Unlike Kabum!, Havan is not a niche company in the technology or games market. The department store chain has a greater focus on home goods and well-being, but nonetheless it founded its own esports team, Havan Liberty. Samuel Walendowsky, the organization’s CEO, explained the company’s objective to The Esports Observer: “Havan is interested in increasing its share in the electronic goods market and selling products from the gamer universe, so entering this world was a commercial decision.”
Lawendowsky explains that, initially, sponsoring an existing organization was indeed considered. Havan already has investments in some local soccer teams, such as Athletico Paranaense, a club that plays at the first division of the Brazilian Championship, but has the requirement to have a say in the administration of sponsored organizations. Therefore, it considered being safer to have its own team and increase exposure to the public.
Vivo Keyd took a different path. Vivo, a telecommunications company belonging to the Spanish group Telefónica, has no interference at the team management, but acquired the organization’s naming rights when closing a sponsorship agreement in 2018.
Vivo Keyd CEO Tiago Xisto tells The Esports Observer that a study was carried out by the Spanish company to decide which team would receive the investment. The organization, previously under the name of Keyd Stars, was the winner of this competition. The data and parameters of such study are confidential, but Xisto guarantees that after the closing of the agreement, there was a two to three times greater engagement of the public with campaigns promoting Vivo’s products to the gamer universe.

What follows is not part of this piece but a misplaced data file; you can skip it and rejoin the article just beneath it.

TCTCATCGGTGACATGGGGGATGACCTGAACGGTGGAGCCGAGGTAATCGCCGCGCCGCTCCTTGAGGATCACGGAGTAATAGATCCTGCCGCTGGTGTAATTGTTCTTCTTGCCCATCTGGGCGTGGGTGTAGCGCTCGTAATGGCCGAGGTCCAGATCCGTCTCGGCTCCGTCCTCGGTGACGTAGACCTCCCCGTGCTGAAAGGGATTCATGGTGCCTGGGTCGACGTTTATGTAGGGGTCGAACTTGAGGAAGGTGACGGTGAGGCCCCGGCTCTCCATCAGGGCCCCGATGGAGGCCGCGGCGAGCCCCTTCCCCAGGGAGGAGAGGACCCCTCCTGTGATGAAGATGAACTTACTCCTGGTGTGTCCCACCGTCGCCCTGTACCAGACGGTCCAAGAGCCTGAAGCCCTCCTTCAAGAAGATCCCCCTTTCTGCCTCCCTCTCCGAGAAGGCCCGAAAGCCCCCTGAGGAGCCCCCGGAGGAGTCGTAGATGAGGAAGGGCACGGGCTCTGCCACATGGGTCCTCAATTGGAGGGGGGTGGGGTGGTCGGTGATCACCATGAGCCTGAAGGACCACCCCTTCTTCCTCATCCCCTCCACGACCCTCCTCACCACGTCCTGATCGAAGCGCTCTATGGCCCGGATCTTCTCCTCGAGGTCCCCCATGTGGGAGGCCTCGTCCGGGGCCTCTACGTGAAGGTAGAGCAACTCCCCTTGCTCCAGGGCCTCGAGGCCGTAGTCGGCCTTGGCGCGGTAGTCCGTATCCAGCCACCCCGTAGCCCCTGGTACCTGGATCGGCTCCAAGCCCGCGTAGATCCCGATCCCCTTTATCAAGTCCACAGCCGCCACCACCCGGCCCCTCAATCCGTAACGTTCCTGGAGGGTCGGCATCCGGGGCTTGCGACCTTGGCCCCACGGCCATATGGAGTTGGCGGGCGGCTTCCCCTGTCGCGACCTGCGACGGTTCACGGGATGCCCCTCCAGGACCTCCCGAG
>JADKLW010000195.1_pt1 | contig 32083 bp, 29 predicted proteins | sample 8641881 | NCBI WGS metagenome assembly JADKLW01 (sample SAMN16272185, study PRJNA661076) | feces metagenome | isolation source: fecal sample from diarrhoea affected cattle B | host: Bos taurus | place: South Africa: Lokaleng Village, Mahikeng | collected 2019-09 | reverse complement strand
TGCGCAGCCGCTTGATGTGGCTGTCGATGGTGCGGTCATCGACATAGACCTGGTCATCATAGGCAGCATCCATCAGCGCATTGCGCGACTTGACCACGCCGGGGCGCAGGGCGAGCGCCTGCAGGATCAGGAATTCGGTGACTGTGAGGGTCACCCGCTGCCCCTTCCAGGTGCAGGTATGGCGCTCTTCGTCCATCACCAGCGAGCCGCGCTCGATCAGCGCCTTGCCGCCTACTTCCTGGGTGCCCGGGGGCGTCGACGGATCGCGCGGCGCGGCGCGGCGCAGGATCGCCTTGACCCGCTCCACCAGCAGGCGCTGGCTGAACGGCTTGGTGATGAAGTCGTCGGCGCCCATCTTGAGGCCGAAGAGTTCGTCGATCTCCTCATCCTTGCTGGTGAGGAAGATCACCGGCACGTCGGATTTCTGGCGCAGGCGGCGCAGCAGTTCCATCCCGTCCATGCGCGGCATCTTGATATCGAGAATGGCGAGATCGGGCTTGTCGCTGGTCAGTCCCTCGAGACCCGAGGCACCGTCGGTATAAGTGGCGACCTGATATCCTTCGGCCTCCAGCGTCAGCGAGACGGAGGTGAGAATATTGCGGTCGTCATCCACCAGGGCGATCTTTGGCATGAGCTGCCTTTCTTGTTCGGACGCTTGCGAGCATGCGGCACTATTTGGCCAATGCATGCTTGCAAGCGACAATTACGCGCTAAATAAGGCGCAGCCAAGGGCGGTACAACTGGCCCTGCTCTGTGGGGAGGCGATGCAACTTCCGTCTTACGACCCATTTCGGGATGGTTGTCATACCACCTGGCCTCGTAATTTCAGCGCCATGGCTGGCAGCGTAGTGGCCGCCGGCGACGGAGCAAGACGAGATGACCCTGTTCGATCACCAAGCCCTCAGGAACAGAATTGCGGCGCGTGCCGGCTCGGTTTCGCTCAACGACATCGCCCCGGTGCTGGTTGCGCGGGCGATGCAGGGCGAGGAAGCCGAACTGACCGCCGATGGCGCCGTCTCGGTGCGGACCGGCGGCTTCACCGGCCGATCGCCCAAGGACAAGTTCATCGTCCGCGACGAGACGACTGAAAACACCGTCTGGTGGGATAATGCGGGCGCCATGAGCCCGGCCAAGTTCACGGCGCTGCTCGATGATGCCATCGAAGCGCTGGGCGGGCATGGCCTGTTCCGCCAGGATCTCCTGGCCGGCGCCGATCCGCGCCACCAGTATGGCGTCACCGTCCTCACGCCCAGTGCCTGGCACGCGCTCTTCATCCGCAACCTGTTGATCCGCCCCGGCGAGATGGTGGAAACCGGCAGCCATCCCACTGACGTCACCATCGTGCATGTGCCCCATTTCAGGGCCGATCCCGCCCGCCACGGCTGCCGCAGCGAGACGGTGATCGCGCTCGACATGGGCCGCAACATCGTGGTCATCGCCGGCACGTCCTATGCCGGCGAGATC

Although all of them already have their biggest sponsors displayed shirts and names, none of the organizations (Keyd, Kabum! and Liberty) reported problems in seeking out other business partners. “On the opposite, it is even easier because Havan deals with the sale of the sponsors’ products, so the investment ends up generating a direct return,” says Lawendowsky. Xisto pointed out that having Vivo in the name increases the organization’s credibility: “Several companies want to relate to one of the biggest brands present in Brazil”.
Challenges of the Brazilian Market
Bruno Cremona from Oi told The Esports Observer that Brazil does not have clear regulations for esports yet, so it may cause some noise when a company decides to invest in the local market. The position of caution is shared by Lawendowsky, who reports difficulties at the time of foundation to fit Havan Liberty in an appropriate position in the National Register of Legal Entities (CNPJ, from the acronym in Portuguese), as well as to register the athletes’ occupation. Therefore, Cremona preaches caution, making the projection of two-to-three years for the local market to mature, and without revealing Oi’s next steps in the esports world. However, he said that sponsoring a team is indeed on the horizon.
Another challenge to which Cremona brings attention to is the size of Brazil and the regionalisms that come with it: “Being such a large and heterogeneous country, you must have in mind your geographic expansion strategy before investing. There are local events and organizations that are smaller and more economical to invest in, but better results may come due to the context in which they are inserted,” he concludes.